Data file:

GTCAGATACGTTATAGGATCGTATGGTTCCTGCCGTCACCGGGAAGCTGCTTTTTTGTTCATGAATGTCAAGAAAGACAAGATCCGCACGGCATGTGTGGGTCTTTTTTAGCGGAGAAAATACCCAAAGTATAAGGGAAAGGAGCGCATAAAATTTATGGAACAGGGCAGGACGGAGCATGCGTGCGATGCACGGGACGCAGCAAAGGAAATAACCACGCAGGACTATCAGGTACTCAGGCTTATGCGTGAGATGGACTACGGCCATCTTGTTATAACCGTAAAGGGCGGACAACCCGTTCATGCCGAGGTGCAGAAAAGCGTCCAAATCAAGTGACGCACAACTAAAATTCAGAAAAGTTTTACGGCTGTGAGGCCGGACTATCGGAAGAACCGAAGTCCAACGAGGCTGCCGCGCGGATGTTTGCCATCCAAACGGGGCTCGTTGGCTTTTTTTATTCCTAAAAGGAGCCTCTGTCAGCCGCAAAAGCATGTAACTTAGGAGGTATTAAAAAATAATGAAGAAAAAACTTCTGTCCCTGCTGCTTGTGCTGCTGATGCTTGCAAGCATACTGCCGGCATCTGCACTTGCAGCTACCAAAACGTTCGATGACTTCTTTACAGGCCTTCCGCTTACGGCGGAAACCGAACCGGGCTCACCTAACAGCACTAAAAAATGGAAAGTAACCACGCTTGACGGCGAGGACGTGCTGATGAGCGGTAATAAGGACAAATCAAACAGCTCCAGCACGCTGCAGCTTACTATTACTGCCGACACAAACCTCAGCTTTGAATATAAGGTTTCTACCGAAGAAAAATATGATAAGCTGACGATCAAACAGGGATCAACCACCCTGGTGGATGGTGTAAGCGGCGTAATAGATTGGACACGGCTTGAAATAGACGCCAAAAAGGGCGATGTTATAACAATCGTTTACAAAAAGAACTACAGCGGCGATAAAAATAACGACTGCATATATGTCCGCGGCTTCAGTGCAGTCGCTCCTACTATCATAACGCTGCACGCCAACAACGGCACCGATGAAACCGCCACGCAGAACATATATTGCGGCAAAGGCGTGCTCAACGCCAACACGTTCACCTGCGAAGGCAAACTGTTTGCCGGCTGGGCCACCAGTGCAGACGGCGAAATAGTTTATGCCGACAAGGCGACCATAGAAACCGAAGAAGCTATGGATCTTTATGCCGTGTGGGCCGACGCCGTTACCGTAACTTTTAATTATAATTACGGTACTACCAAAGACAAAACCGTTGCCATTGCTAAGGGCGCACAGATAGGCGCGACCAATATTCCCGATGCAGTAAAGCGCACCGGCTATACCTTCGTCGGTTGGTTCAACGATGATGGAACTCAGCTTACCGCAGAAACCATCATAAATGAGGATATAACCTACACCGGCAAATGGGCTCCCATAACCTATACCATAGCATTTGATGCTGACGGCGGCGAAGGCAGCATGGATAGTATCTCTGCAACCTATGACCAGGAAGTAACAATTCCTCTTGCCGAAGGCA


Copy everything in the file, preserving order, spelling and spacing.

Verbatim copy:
GTCAGATACGTTATAGGATCGTATGGTTCCTGCCGTCACCGGGAAGCTGCTTTTTTGTTCATGAATGTCAAGAAAGACAAGATCCGCACGGCATGTGTGGGTCTTTTTTAGCGGAGAAAATACCCAAAGTATAAGGGAAAGGAGCGCATAAAATTTATGGAACAGGGCAGGACGGAGCATGCGTGCGATGCACGGGACGCAGCAAAGGAAATAACCACGCAGGACTATCAGGTACTCAGGCTTATGCGTGAGATGGACTACGGCCATCTTGTTATAACCGTAAAGGGCGGACAACCCGTTCATGCCGAGGTGCAGAAAAGCGTCCAAATCAAGTGACGCACAACTAAAATTCAGAAAAGTTTTACGGCTGTGAGGCCGGACTATCGGAAGAACCGAAGTCCAACGAGGCTGCCGCGCGGATGTTTGCCATCCAAACGGGGCTCGTTGGCTTTTTTTATTCCTAAAAGGAGCCTCTGTCAGCCGCAAAAGCATGTAACTTAGGAGGTATTAAAAAATAATGAAGAAAAAACTTCTGTCCCTGCTGCTTGTGCTGCTGATGCTTGCAAGCATACTGCCGGCATCTGCACTTGCAGCTACCAAAACGTTCGATGACTTCTTTACAGGCCTTCCGCTTACGGCGGAAACCGAACCGGGCTCACCTAACAGCACTAAAAAATGGAAAGTAACCACGCTTGACGGCGAGGACGTGCTGATGAGCGGTAATAAGGACAAATCAAACAGCTCCAGCACGCTGCAGCTTACTATTACTGCCGACACAAACCTCAGCTTTGAATATAAGGTTTCTACCGAAGAAAAATATGATAAGCTGACGATCAAACAGGGATCAACCACCCTGGTGGATGGTGTAAGCGGCGTAATAGATTGGACACGGCTTGAAATAGACGCCAAAAAGGGCGATGTTATAACAATCGTTTACAAAAAGAACTACAGCGGCGATAAAAATAACGACTGCATATATGTCCGCGGCTTCAGTGCAGTCGCTCCTACTATCATAACGCTGCACGCCAACAACGGCACCGATGAAACCGCCACGCAGAACATATATTGCGGCAAAGGCGTGCTCAACGCCAACACGTTCACCTGCGAAGGCAAACTGTTTGCCGGCTGGGCCACCAGTGCAGACGGCGAAATAGTTTATGCCGACAAGGCGACCATAGAAACCGAAGAAGCTATGGATCTTTATGCCGTGTGGGCCGACGCCGTTACCGTAACTTTTAATTATAATTACGGTACTACCAAAGACAAAACCGTTGCCATTGCTAAGGGCGCACAGATAGGCGCGACCAATATTCCCGATGCAGTAAAGCGCACCGGCTATACCTTCGTCGGTTGGTTCAACGATGATGGAACTCAGCTTACCGCAGAAACCATCATAAATGAGGATATAACCTACACCGGCAAATGGGCTCCCATAACCTATACCATAGCATTTGATGCTGACGGCGGCGAAGGCAGCATGGATAGTATCTCTGCAACCTATGACCAGGAAGTAACAATTCCTCTTGCCGAAGGCA